The ablation of renal mass and institution of a high protein diet both lead to renal cortical hypertrophy and increased glomerular filtration rate (GFR). We studied Na+ transport in rat microvillus membrane vesicles isolated from uninephrectomized or sham operated rats fed 6% (low), 24% (standard), or 40% (high) protein diets. The feeding of high protein, as compared with low protein, was associated with a 50% increase in rates of pH-stimulated 22Na+ transport in isolated vesicles from sham and uninephrectomized animals. Values for the standard protein diet were intermediate to values for high and low protein. At each level of dietary protein intake, vesicular Na+ transport was greater in the uninephrectomized than in sham rats. The high protein diet was also associated with increased vesicular 22Na+ flux inhibitable by 1 mM amiloride. Increases in total and amiloride sensitive flux were also noted in the absence of a pH gradient. Conductive Na+ and H+ transport were not altered, nor were sodium-glucose and sodium-alanine cotransport. Kinetic studies revealed evidence for an increased Vmax of Na+-H+ exchange in uninephrectomized animals fed a 40 vs. a 6% protein diet whereas Km was unchanged. Supplements of NaHCO3 in the 40% protein diet, to adjust for an increased rate of net acid excretion, did not prevent the increased rates of Na+-H+ exchange. However, treatment with actinomycin D (0.12 mg/kg) prevented the increased Na+-H+ activity as well as the increased renal mass and GFR noted 24 h after unilateral nephrectomy. Na+-H+ exchange rate was closely correlated with GFR (r = 0.961; P less than 0.005) and renal mass (r = .986; P less than 0.001). These observations provide evidence for modification of the luminal membrane Na+-H+ exchanger in response to changes in dietary protein content and nephron number.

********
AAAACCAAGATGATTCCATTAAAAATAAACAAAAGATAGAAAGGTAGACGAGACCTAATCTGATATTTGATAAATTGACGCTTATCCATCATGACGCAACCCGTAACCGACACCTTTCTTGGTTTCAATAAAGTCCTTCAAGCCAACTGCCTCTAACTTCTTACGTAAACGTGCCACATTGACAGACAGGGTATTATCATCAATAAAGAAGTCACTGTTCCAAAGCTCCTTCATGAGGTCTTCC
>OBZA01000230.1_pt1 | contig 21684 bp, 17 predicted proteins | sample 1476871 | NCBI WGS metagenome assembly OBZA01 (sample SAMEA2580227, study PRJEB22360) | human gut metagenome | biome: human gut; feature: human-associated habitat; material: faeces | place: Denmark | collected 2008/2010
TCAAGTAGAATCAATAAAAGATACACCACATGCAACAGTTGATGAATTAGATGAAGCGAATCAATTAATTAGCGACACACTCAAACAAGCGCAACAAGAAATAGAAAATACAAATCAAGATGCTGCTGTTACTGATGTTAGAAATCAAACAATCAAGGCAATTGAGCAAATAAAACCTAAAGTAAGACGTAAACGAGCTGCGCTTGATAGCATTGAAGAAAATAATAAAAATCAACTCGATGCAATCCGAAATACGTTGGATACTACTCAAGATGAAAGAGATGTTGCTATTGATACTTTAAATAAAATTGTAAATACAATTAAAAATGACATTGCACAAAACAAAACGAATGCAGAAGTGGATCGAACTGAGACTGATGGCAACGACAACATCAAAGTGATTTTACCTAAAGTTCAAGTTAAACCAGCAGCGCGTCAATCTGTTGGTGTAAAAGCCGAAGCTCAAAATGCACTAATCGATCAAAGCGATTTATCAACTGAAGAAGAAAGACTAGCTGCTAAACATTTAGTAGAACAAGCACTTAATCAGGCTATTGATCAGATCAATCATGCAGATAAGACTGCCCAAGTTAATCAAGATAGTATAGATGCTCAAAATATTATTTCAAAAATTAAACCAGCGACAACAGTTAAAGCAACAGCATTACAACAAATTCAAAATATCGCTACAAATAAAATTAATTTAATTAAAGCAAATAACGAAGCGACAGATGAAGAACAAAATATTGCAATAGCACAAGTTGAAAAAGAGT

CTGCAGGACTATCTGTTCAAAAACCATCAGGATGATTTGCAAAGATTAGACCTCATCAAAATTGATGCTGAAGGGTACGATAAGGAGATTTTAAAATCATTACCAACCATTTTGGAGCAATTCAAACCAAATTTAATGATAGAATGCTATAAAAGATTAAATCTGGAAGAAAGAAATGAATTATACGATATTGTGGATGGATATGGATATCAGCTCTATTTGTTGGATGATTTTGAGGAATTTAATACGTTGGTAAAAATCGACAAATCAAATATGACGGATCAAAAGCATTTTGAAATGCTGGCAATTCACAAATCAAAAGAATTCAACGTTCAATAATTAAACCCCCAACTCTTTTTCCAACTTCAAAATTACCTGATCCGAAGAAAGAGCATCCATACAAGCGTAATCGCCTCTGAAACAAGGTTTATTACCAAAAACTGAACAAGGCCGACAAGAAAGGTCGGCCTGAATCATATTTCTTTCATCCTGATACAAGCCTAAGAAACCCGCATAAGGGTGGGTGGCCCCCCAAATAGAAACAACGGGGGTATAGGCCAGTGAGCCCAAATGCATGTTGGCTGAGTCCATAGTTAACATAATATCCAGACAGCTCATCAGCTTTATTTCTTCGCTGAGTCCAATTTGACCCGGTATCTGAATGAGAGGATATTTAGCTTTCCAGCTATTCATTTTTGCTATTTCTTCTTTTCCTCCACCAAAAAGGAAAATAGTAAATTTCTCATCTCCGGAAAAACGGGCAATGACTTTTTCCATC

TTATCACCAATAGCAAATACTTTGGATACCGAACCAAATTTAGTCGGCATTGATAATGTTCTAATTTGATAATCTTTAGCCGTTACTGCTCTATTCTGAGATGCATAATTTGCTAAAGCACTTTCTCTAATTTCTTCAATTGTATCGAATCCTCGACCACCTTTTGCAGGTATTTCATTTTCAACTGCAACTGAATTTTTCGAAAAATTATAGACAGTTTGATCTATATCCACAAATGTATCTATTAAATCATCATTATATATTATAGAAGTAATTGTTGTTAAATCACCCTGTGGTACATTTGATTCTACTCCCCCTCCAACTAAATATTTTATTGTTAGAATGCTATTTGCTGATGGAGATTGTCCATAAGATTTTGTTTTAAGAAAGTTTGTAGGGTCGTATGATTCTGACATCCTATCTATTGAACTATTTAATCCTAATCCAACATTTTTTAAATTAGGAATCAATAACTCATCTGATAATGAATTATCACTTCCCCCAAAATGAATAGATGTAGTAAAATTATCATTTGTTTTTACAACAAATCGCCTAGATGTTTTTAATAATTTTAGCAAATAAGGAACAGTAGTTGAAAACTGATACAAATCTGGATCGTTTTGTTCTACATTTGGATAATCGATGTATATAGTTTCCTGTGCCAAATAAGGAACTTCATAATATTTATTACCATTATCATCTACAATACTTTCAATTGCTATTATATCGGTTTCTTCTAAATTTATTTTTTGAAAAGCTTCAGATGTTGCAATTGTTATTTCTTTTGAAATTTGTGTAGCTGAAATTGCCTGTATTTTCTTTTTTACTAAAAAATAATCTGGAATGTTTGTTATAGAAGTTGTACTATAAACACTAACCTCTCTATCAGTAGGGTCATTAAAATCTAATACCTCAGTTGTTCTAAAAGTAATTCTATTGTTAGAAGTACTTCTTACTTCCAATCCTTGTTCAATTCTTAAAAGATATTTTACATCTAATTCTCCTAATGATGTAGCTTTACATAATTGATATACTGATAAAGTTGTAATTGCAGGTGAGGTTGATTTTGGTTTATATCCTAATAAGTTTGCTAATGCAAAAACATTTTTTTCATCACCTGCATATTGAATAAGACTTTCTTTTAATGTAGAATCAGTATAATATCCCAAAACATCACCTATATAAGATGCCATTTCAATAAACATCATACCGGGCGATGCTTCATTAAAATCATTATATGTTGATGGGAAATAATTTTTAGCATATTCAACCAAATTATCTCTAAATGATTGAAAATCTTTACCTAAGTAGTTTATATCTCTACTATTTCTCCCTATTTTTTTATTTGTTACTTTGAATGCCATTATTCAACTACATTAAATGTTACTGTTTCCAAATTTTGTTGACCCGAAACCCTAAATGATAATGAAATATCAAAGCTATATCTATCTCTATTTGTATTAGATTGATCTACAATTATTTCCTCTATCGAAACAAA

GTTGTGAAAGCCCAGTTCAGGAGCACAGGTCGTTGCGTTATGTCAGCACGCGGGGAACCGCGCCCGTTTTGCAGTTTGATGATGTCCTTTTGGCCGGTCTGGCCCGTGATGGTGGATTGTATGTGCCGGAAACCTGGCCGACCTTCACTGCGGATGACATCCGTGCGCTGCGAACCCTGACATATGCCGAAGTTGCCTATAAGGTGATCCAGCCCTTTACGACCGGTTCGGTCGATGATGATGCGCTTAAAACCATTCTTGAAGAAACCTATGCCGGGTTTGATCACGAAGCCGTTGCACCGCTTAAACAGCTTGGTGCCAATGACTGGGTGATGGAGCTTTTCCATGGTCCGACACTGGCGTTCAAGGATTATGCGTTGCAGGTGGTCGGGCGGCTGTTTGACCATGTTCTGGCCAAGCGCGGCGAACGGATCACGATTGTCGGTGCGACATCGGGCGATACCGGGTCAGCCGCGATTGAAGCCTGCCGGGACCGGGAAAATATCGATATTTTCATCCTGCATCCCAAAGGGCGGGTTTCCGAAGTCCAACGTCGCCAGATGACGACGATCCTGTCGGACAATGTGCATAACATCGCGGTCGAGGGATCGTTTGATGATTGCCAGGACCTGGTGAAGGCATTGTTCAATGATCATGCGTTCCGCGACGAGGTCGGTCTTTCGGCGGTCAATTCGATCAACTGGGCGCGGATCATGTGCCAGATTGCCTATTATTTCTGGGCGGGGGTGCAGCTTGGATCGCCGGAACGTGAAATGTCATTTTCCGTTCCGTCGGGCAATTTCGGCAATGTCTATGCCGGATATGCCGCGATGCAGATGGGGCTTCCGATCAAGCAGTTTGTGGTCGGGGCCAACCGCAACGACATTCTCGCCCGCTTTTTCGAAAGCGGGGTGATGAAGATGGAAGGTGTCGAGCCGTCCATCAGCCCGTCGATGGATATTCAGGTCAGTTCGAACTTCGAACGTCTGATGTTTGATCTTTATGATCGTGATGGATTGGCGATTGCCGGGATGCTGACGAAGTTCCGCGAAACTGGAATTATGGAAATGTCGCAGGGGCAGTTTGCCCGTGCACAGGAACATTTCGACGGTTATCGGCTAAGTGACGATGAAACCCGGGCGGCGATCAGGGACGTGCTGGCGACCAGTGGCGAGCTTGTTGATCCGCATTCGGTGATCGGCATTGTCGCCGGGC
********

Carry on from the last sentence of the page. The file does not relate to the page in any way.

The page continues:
The concentrations of renal ATP have been measured by 31P-nuclear magnetic resonance (NMR) before, during, and after bilateral renal artery occlusion. Using in vivo NMR, the initial postischemic recovery of ATP increased with the magnitude of the residual nucleotide pool at the end of ischemia. ATP levels after 120 min of reflow correlated with functional recovery at 24 h. In the present study the effect of blocking the degradation of ATP during ischemia upon the postischemic restoration of ATP was investigated. Inhibition of adenosine deaminase by 80% with the tight-binding inhibitor 2'-deoxycoformycin led to a 20% increase in the residual adenine nucleotide pool. This increased the ATP initial recovery after 45 min of ischemia from 52% (in controls) to 62% (in the treated animals), as compared to the basal levels. The inhibition also caused an accelerated postischemic restoration of cellular ATP so that at 120 min it was 83% in treated rats vs. 63% in untreated animals. There was a corresponding improvement in the functional recovery from the insult (increase of 33% in inulin clearance 24 h after the injury). Inhibition of adenosine deaminase during ischemia results in a injury similar to that seen after a shorter period of insult.